"Pay us under the table and we'll not sue you into the ground on the basis of something which has never been proven before - but you'd rather not have to risk it, wouldn't you?"
    • by MECC (8478) *
      but in this case, I can't see they've done anything *wrong*

      Haven't done anything illegal

      wrong and illegal are often two different things.

    • by Sparr0 (451780)
      What I don't get is how software patents affect *USERS* at all? If you patent a mechanical device and someone infringes on your patent to sell me a knockoff, you can sue them and make them stop selling it, but you can't sue me and make me stop using the one that I bought. How is it different with software patents? Assuming their patents are completely legit, they could sue the linux distro and developers, but why do companies using the software need licenses?
      • patents (Score:3, Interesting)

        by falconwolf (725481)

        If you patent a mechanical device and someone infringes on your patent to sell me a knockoff, you can sue them and make them stop selling it, but you can't sue me and make me stop using the one that I bought.

        Something like this happened years ago. Kodak came out with an instamatic camera, one that ejected the photo paper when a picture was taken then slowly develops. Polaroid had a patent on this and sued Kodak, Kodak lost and was required to either issue a refund for those who bought the camera or exc

    • In this case, blaming Microsoft for this (assuming the claims are real) is not shooting the messenger.

      Microsoft refuses to reveal which code is infringing so that it could either be rewritten or (more likely) have the patent struck down due to prior art.

      They're basically saying "You did something wrong but I'm not telling you what you did and you have to make up for it or else.". This is just plain extortion and should be dealt with as such.

      As the old saying goes, when messenger is the message it's okay to
  • by daeg (828071) on Sunday February 11, 2007 @12:36PM (#17973030)
    While the idea is plausible and scary, where's the proof? If I were being threatened by Microsoft, I'd sure as hell make it public. What better way to defend yourself than getting support of the entire Linux/Free Software community?
    • Re: (Score:2, Insightful)

      I'd make it public too , but you and i have (in comparison) nothing to lose.
      If it is true than Microsoft sure as hell selects his targets by who they
      think will pay up offcourse and selects a target (victem) that doesn't want
      to see this information out in public. I mean if some Windows only shop A
      has customers that are trusting the company A because they only use Microsoft
      products. Microsoft discovers that company A actually runs on Linux on his
      internal network, i would say company A is a perfect candidate t
    • by DarkOx (621550) on Sunday February 11, 2007 @12:54PM (#17973190) Journal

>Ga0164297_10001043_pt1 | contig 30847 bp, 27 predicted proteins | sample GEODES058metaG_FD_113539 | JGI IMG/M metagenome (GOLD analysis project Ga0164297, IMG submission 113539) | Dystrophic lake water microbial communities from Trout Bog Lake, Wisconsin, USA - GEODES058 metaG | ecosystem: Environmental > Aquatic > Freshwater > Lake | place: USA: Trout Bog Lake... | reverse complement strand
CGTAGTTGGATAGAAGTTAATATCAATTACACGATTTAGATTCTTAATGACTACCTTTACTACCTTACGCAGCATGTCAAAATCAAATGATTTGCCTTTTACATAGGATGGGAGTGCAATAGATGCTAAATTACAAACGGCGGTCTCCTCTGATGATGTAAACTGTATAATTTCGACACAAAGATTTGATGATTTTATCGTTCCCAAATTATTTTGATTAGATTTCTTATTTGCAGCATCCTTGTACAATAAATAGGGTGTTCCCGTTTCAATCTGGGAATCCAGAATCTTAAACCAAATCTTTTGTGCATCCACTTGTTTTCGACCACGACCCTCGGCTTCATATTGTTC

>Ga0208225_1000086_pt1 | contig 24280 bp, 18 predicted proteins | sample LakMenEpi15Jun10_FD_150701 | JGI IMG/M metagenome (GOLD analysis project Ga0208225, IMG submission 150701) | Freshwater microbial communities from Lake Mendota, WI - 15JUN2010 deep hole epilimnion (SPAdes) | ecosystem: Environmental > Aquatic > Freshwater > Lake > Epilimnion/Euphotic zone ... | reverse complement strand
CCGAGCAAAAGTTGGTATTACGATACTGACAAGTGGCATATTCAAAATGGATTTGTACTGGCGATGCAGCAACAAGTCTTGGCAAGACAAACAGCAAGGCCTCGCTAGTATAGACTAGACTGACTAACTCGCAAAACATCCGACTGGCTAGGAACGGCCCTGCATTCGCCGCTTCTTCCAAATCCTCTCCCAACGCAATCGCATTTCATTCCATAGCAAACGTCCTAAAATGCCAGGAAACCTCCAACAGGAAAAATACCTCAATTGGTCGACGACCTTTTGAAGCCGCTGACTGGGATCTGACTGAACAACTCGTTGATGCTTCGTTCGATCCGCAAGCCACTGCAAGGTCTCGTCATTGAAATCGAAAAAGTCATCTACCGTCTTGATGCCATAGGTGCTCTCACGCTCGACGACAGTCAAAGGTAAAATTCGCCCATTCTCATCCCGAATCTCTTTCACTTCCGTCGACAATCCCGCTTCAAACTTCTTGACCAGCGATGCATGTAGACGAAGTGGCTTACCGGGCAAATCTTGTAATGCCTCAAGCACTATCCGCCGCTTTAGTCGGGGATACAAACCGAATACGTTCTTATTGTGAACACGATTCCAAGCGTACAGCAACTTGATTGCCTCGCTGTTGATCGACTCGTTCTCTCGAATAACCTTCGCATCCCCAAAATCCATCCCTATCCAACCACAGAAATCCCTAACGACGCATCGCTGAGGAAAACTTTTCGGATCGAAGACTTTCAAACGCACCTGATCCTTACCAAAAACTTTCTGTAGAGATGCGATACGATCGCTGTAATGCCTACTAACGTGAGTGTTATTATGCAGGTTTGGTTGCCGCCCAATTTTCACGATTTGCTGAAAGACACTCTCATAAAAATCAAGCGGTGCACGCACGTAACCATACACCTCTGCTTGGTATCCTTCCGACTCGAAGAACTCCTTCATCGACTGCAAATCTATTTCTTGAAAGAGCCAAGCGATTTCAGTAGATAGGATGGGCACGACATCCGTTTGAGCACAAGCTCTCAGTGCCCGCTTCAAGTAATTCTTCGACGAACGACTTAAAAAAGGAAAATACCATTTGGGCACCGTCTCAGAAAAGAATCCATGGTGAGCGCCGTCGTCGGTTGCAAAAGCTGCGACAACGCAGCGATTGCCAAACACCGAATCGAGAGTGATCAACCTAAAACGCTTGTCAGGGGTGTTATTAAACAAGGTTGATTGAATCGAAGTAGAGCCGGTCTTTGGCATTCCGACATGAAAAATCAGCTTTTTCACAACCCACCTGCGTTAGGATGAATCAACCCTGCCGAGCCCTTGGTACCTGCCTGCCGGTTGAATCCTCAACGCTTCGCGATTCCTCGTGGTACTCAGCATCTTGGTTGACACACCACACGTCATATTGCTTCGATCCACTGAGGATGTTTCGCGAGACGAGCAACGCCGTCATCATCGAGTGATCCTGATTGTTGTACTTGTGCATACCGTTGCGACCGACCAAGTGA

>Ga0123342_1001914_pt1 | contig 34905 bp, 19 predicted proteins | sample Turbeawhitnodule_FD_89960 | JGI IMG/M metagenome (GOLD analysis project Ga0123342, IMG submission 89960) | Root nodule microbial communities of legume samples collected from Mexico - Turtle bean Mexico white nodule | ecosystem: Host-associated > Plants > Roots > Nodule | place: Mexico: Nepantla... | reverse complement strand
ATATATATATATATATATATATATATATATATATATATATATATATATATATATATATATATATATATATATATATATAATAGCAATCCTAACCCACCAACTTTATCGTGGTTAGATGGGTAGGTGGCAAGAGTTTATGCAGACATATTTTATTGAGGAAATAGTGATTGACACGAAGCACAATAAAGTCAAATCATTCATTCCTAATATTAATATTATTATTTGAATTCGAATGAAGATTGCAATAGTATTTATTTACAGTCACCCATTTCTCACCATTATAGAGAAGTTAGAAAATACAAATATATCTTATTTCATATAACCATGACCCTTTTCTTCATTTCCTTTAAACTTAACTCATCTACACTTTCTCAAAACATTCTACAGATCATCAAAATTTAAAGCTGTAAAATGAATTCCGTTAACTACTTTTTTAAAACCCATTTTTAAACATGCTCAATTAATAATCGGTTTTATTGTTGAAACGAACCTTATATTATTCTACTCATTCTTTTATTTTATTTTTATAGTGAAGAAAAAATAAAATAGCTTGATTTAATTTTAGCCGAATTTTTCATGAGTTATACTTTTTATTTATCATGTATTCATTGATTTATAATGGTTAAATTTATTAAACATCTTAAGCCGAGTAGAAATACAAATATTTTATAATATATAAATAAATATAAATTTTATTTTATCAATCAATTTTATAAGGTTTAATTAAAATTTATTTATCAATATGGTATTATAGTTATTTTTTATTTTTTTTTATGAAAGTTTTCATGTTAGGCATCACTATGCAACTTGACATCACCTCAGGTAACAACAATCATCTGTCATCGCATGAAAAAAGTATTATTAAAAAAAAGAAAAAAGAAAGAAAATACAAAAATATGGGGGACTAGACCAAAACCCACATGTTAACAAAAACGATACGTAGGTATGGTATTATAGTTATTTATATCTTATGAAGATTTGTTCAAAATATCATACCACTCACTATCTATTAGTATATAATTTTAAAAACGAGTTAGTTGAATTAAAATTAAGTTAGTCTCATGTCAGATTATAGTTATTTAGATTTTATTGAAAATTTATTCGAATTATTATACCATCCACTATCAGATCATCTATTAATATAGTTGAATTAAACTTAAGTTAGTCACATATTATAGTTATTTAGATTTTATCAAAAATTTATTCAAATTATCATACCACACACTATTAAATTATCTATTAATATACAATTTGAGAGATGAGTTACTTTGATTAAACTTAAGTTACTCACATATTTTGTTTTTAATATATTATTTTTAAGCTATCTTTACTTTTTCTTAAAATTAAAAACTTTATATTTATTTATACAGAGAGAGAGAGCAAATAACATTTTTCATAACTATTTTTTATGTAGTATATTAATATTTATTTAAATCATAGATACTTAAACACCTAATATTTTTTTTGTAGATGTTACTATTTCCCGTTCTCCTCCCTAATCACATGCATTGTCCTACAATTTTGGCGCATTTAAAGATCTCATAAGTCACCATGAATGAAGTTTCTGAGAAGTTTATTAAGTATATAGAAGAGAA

Its a nice thought and as a private organization or individual it might make sense but its not going to make sense to lots of corporate decision makers. Publicly admiting the Microsoft is threating to sue you is *Not* going to help your stock price any. Changes are you own some stock in the business yourself, so there is even a personal motiviation. Also there is going to be a long and costly legal battle if you decide to go the mat with M$. You can't afford to half ass your defense, if you lose its gonna really hurt so the only option is win, that is going to take dollars that you may not want to spend, because you could use them to be otherwise competivie, or you might not even have those dollars.

      No for most public companies its going to be cheaper to bow to M$ extortion, hint M$ will customize their demands so that is the case, then to fight them. Its no surpise at all M$ can basically shake down corporate FOSS users. Until the patent/copyright situation is really resolved and sadly I don't think the SCO case is going to fully resolve it, especially the patent side, M$ can bully anyone they want.

      Which is exactly what Novell was trying to stop ostensibly, although I think their motives were far less pure personaly.
      • by plopez (54068)
        Publicly admiting the Microsoft is threating to sue you is *Not* going to help your stock price any

        OTOH, publicly traded companies are required to list all liabilities including those from law suits or potential law suits. If they are hushing it up, they may be violating exchange rules or SEC regs.
      • If you do that.... (Score:5, Interesting)

        by jotaeleemeese (303437) on Sunday February 11, 2007 @03:46PM (#17974684) Homepage Journal
        ... you can as well hand over your company to Microsoft and do something else. Like flipping burgers.

        If you think the shares of a company going open about something like this would tank, I would like to see what would be the result for MS shares (whose price had remained pretty flat for some time now).

        I think this article is baseless, but it is nice weekend speculation, conspiracy theories and all that.

        But then again, if somebody would have described SCO's actions before they started their disgraceful charade, few would have believed it.

    • by ms1234 (211056)
      Actually you only need to tell IBM that someone is messing with their investment...
    • While the idea is plausible and scary, where's the proof?

      Well, for starters, how about a statement from Microsoft, stating that such things do not occur?

      If we don't get such a statement, that will mean something in itself.